It’s another Friday night in the “live music capital of the world”, so dubbed because Austin has more music venues per capita than any other town. But suppose you’ve had an epic Halloween weekend of music and multi-day partying, and would have been perfectly content to spend the following weekend chilling on the down low. But when New Orleans acid jazz funk masters Galactic are in town and it’s your only chance of the year to see them, are you really going to stay home? Not an option.
Austin’s geographical location also means that outdoor shows at Stubbs can continue well after the outdoor concert season has concluded in the Northern two-thirds of the country. The sweltering summer in Austin is beastly, but the flip side is that it sure feels nice to be standing outside drinking a cold beer on a balmy November evening as Mike Dillon’s Go-Go Jungle warms up the stage. Dillon is an ace drummer/percussionist and he’s got a funky ensemble jamming out, combined with some dissonant strangeness recalling his unique work with the Dead Kenny G’s, his punk jazz trio. One song is introduced as being about “redneck gangsters”, with Dillon proclaiming “And speaking of redneck gangsters, we’re gonna get Stanton Moore out here.” The Galactic drummer then takes over the kit while Dillon moves to xylophone and percussion for a groovy jam that ensures the crowd is fired up and ready to rock.
I’m joined by a like-minded friend, both of us being San Francisco-to-Austin transplants who saw Galactic a number of times back in The City by the Bay (their de facto second home based upon how often they’ve played there). We reminisce at set-break about the band’s stupendous June 10, 2000 show at the Warfield Theater in SF, where Galactic paid the venue extra money in order to play a monster three-set show that featured The Dirty Dozen Brass Band sitting in for a mind-blowing third set that didn’t start until after two a.m. The band’s popularity may have plateaued since then, but there’s something to be said for having some of your favorite bands stay at the large club/theater level where the intimacy that would be lost at an arena level can be maintained.
Galactic is a band that can always be counted on to pull in any possible special guests to enhance a show, as well to tailor their set lists based on location and vibe, so you never know exactly what you’ll get. Rebirth Brass Band trombonist Corey Henry has been enlisted into the proceedings here and he elevates the party in multiple ways. Hearing Henry’s trombone added to Galactic saxophonist Ben Ellman’s sound is a treat, with the brass harmonies creating an exponential increase in funky horn power. The band comes right out of the gate with a high energy level that never seems to wane throughout the two-hour set. They’re also joined midway through the set by Mike Dillon on a second drum kit and the percussive interplay between he and Moore is yet another special treat of percussive goodness that elevates the sound further.
Galactic will often throw down a funk-ified classic rock cover to mix things up, but here they throw down at least three such tunes in what seems like perhaps a nod to the college town vibe where such familiar favorites always go over especially well. The first is a scintillating rendition of Jimi Hendrix’s “Manic Depression”, with Moore and bassist Robert Mercurio laying down a thick groove while guitarist Jeff Raines unleashes the guitar God within. Raines dials in a truly cosmic tone for some ripping melty leads, while Ellman and Henry lock in with the horns to propel the tune higher still. This is a keeper version of the Hendrix classic.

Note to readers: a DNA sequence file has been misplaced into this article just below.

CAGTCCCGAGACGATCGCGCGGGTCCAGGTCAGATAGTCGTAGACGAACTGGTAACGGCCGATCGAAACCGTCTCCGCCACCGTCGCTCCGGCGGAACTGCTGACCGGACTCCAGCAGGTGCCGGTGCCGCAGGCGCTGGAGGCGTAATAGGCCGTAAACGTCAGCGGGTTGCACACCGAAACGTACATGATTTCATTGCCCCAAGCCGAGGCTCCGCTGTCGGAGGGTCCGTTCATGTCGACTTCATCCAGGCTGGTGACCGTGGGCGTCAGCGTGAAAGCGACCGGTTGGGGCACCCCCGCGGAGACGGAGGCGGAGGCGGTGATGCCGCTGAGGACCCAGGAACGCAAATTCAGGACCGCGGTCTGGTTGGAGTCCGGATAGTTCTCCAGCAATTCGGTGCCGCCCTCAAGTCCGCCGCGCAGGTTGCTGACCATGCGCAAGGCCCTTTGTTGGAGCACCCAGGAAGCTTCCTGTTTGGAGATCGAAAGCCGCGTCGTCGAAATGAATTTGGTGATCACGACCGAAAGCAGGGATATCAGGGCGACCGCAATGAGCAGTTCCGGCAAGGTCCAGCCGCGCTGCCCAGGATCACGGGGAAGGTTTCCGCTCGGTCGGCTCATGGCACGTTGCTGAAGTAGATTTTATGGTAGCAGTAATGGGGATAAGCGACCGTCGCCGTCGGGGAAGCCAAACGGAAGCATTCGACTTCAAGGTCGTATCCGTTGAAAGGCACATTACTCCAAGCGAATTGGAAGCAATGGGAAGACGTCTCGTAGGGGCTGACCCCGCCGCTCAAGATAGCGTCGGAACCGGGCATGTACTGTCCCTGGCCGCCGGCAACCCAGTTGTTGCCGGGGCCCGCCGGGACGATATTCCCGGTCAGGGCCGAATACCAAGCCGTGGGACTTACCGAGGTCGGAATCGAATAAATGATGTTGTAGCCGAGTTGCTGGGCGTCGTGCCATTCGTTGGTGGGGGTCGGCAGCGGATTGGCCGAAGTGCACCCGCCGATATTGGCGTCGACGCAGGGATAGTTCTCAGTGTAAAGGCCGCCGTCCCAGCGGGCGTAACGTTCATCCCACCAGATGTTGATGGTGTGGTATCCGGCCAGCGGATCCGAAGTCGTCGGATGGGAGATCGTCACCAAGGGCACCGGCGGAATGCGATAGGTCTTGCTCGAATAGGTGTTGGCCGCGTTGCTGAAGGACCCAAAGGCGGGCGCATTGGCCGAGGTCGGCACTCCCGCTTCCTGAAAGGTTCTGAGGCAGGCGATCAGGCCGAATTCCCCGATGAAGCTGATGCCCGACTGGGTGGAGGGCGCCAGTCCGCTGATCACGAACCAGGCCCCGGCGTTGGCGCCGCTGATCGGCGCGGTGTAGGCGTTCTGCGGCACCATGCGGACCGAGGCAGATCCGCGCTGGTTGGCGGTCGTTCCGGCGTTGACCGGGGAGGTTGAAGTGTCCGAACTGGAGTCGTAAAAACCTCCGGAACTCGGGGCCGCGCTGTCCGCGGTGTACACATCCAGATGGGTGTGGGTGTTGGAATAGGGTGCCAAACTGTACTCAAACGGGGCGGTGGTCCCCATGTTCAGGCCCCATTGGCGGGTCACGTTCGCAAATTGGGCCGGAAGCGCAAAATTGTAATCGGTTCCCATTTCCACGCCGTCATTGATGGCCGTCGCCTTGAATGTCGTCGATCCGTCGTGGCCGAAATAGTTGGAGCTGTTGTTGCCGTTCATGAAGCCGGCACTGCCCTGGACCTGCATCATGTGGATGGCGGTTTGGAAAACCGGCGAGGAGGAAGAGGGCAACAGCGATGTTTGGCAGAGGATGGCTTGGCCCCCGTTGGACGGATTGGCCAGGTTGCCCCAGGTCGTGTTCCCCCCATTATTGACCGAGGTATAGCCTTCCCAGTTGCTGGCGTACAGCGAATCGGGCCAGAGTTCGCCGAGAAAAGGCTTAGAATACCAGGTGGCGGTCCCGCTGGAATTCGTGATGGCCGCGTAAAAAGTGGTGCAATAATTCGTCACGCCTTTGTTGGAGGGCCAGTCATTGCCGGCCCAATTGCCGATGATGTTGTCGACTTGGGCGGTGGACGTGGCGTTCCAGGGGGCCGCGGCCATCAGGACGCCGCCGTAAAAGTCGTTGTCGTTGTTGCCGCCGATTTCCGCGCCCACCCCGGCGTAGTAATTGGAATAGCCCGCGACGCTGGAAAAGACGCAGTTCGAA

The dance vibe receives another boost later when a torrid version of “Jungle Boogie” gets Stubbs shaking, with the horns really enhancing the funky groove. Keyboardist Rich Vogel’s organ work does the same, making this one a particular hit with the ladies. Later in the set, we take another trip to classic rock heaven when the band launches into a surprisingly hard-hitting arrangement of Led Zeppelin’s “Whole Lotta Love”. Moore goes absolutely “Bonzo” as he pounds away like John Bonham circa 1969, while Raines lets loose again with more of the shredding riffage that he often holds back in service to the funk on the N’awlins-oriented material. But as he shows here, he can rip with the best, especially when Moore and Mercurio are laying down such a mean groove.
Henry leads another highlight toward the end of the show when he throws down a rap on “From the Corner to the Block”, the title track to the band’s most recent album. With the crowd energy reaching another peak, Henry dives in for some crowd surfing and gets passed from front to back and back again. He just barely makes it back to the stage, clearly exhilarated as the band continues to funk out.
Henry is one of many New Orleans-based players who will appear on Galactic’s impending new album, YA-KA-MAY, due in February. The band hasn’t lost a beat over the past decade, and in fact only seem to grow tighter and funkier as the years slide by. With contributors like Henry, Allen Toussaint, Trombone Shorty, Walter “Wolfman” Washington and more, the new album appears to herald a very funky 2010.